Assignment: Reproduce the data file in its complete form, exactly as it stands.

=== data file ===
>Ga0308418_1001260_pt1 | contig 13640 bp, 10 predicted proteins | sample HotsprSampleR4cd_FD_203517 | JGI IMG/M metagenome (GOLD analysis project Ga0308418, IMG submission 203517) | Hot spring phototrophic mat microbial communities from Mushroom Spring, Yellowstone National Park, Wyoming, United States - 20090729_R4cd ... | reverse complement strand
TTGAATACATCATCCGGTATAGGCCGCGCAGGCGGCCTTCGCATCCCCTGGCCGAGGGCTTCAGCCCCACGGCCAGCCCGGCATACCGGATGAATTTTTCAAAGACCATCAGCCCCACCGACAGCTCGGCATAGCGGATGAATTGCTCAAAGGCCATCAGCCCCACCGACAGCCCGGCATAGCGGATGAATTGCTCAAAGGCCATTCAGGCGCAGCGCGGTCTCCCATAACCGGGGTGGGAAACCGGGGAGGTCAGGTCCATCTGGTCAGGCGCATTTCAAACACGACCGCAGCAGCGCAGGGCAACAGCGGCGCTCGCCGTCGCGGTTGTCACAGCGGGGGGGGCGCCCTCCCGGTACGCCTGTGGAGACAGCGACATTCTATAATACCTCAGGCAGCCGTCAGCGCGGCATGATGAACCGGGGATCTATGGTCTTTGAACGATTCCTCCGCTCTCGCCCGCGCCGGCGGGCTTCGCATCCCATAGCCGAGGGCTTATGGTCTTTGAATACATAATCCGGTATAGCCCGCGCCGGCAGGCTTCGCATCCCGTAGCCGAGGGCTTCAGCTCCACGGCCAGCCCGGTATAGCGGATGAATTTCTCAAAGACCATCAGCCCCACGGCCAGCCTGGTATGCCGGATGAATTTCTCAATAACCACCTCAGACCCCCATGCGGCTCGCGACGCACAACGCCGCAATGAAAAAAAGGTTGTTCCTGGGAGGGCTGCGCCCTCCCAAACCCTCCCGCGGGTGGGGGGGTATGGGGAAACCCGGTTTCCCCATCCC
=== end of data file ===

>Ga0308418_1001260_pt1 | contig 13640 bp, 10 predicted proteins | sample HotsprSampleR4cd_FD_203517 | JGI IMG/M metagenome (GOLD analysis project Ga0308418, IMG submission 203517) | Hot spring phototrophic mat microbial communities from Mushroom Spring, Yellowstone National Park, Wyoming, United States - 20090729_R4cd ... | reverse complement strand
TTGAATACATCATCCGGTATAGGCCGCGCAGGCGGCCTTCGCATCCCCTGGCCGAGGGCTTCAGCCCCACGGCCAGCCCGGCATACCGGATGAATTTTTCAAAGACCATCAGCCCCACCGACAGCTCGGCATAGCGGATGAATTGCTCAAAGGCCATCAGCCCCACCGACAGCCCGGCATAGCGGATGAATTGCTCAAAGGCCATTCAGGCGCAGCGCGGTCTCCCATAACCGGGGTGGGAAACCGGGGAGGTCAGGTCCATCTGGTCAGGCGCATTTCAAACACGACCGCAGCAGCGCAGGGCAACAGCGGCGCTCGCCGTCGCGGTTGTCACAGCGGGGGGGGCGCCCTCCCGGTACGCCTGTGGAGACAGCGACATTCTATAATACCTCAGGCAGCCGTCAGCGCGGCATGATGAACCGGGGATCTATGGTCTTTGAACGATTCCTCCGCTCTCGCCCGCGCCGGCGGGCTTCGCATCCCATAGCCGAGGGCTTATGGTCTTTGAATACATAATCCGGTATAGCCCGCGCCGGCAGGCTTCGCATCCCGTAGCCGAGGGCTTCAGCTCCACGGCCAGCCCGGTATAGCGGATGAATTTCTCAAAGACCATCAGCCCCACGGCCAGCCTGGTATGCCGGATGAATTTCTCAATAACCACCTCAGACCCCCATGCGGCTCGCGACGCACAACGCCGCAATGAAAAAAAGGTTGTTCCTGGGAGGGCTGCGCCCTCCCAAACCCTCCCGCGGGTGGGGGGGTATGGGGAAACCCGGTTTCCCCATCCC